Repeated infections with the coronavirus can be dangerous, study shows

Repeated infections with the coronavirus can be dangerous, study shows


For people who have recovered from one episode of covid-19, the question arises: How protected are they from bad outcomes if they become infected again? Not as much as some think, according to a Department of Veterans Affairs study of nearly 41,000 people who suffered a re-infection.

Ziyad Al-Aly, one of the study’s authors and head of research and development at VA St. Louis Health Care System, said a second, third or further infection can lead to health complications just like the first.

“Getting it a second time is almost like trying your hand at Russian roulette again,” said Al-Aly, who is also a clinical epidemiologist at the University of Washington. “You may have dodged the bullet the first time, but every time you get an infection you try your luck again.”

The paper, published on Thursday in the journal Natural medicine, includes an analysis of electronic medical records in the VA National Health Care Database. It was found that patients with repeated infections had more complications in different organ systems during the initial illness and for a longer period and were more likely to be diagnosed with long covid than people who did not get another infection. The findings applied regardless of people’s vaccination status or whether they had been groomed.

The study included a review of the medical records of 5.8 million patients, of whom 443,588 were infected once and 40,947 who were infected twice or more. The median time between the first and second infection was 191 days. Compared to people who experienced only one infection, those who were reinfected had twice the risk of death, three times the risk of hospitalization, twice the risk of long-term covid, three times the risk of heart problems and blood clotting disorders, and twice greater risk of fatigue.

But the research is only a small part of the story of re-infection and SARS-CoV-2.

When the pandemic started, everyone’s immune system started in a similar place as if they had never encountered the virus. Almost three years later, some people have been infected and re-infected with different variants and vaccinated and boosted with different products creating great diversity in our immune systems around the world — meaning there are no simple answers to how a previous infection will affect someone’s response to re-infection. It is estimated that more than 80 percent of Americans have been infected with the coronavirus at least once.

Monica Gandhi, an infectious disease specialist at the University of California, San Francisco, said it’s important to remember that studies using electronic medical records “cannot reliably predict causation.”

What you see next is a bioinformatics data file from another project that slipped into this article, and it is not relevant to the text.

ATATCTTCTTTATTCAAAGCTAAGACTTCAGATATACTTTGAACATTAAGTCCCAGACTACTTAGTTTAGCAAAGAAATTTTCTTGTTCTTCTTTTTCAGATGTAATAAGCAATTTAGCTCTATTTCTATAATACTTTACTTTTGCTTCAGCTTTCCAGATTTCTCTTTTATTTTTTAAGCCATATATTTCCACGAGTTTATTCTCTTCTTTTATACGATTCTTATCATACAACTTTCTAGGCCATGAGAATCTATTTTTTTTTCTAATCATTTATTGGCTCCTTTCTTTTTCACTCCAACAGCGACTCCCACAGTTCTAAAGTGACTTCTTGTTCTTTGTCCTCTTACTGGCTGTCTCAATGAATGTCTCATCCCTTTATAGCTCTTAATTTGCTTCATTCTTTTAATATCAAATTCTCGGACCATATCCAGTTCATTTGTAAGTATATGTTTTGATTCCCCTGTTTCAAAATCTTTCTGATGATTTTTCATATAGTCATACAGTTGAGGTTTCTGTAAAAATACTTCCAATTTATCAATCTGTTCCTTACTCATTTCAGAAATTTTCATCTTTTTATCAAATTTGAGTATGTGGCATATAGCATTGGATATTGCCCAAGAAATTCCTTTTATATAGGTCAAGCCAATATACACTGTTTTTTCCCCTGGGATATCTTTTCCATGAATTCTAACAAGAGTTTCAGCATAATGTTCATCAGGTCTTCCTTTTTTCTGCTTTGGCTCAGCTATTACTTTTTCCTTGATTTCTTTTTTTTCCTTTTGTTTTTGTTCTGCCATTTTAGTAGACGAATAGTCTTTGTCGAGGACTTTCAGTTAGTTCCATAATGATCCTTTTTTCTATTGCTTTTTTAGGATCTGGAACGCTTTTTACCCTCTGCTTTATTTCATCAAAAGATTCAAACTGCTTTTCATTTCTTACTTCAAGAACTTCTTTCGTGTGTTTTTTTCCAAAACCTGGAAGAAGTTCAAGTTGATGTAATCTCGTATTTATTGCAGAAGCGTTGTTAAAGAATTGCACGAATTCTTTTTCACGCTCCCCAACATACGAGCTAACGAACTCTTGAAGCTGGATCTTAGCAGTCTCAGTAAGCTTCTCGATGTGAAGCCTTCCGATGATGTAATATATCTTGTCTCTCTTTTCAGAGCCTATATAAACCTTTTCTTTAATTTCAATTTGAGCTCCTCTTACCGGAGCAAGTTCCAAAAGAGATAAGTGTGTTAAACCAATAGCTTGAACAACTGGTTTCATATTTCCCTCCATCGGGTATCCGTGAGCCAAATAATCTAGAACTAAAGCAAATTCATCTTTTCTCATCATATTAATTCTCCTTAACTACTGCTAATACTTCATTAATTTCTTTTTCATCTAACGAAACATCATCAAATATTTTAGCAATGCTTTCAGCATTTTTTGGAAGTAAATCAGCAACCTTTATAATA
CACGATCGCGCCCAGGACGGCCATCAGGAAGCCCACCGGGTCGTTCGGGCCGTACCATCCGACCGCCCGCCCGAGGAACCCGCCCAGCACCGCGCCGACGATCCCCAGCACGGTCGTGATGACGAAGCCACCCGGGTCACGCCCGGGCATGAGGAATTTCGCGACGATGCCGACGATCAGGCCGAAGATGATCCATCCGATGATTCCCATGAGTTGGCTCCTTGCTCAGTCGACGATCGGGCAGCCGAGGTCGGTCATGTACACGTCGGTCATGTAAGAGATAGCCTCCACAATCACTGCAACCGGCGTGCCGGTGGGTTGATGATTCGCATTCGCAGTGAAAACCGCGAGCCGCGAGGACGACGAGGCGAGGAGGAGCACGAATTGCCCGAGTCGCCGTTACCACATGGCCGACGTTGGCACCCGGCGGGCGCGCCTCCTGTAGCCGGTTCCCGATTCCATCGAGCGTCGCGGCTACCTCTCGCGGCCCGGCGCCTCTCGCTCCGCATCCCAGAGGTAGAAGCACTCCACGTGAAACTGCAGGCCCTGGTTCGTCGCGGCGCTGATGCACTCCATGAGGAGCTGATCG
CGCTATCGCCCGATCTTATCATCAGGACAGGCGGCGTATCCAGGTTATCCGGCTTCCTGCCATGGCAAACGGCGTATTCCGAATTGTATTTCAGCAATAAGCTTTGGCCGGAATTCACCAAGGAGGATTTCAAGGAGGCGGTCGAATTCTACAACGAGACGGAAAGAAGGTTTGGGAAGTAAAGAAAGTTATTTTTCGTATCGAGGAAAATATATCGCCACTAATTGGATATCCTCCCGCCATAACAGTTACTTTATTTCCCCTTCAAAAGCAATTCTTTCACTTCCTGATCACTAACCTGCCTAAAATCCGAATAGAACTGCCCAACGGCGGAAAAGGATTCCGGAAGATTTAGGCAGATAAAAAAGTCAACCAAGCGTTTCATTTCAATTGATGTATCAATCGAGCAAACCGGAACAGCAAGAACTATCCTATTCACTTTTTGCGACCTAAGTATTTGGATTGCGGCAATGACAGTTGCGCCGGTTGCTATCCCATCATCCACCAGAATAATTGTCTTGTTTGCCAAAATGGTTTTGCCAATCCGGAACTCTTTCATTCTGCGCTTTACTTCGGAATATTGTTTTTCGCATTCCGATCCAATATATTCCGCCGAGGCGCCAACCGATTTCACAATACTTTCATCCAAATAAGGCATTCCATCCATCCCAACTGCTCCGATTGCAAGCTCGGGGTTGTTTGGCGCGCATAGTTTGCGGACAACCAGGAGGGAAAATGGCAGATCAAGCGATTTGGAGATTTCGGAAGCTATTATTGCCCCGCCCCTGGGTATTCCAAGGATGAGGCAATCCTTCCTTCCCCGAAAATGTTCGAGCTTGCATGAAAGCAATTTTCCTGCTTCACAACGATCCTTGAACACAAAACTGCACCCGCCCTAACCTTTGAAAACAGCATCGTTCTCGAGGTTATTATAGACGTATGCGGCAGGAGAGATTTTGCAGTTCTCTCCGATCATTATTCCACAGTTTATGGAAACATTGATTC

Gandhi pointed to other studies, including one that looked at 26 studies re-infections that show they become less serious over time. Another study from Catarrh examined patients with different vaccination histories in more comprehensive ways and found that reinfections usually did not progress to severe, critical, or fatal outcomes. These studies have not yet been peer-reviewed.

Gandhi also said there is research showing that infection, re-infection, vaccination and boosting expand and diversify components of the immune system that may make people “better able to respond to the latest sub-variants as we continue to live with Covid-19”.

William Schaffner, an infectious disease specialist at Vanderbilt University Medical Center who was not involved in the study, said the findings are consistent with recent work on the long-term effects of the flu that shows the virus stimulates an immune response that can “simmer” after the first illness.

“All of these respiratory viruses seem to have long-term effects that we haven’t appreciated in the past,” Schaffner said.

Al-Aly said his research began as a way to answer questions from patients he visited at the VA in the spring of 2022 as the omicron variant jumped.

“They were infected before and vaccinated, and they talked as if they were invincible,” Al-Aly said. So he and his colleagues began to question whether reinfection was important.

“The short answer is: Absolutely. It absolutely is,” Al-Aly said.

As we head into winter when the flu, respiratory syncytial virus and coronavirus are circulating, Al-Aly suggested people consider what they can do to reduce their risk of infection.

“I’m not advocating isolation or any draconian measures, but I feel like if you’re getting on a plane, for example, to see your family for Thanksgiving, well, wear that mask because it’s going to protect you and those around you,” he said. He said.

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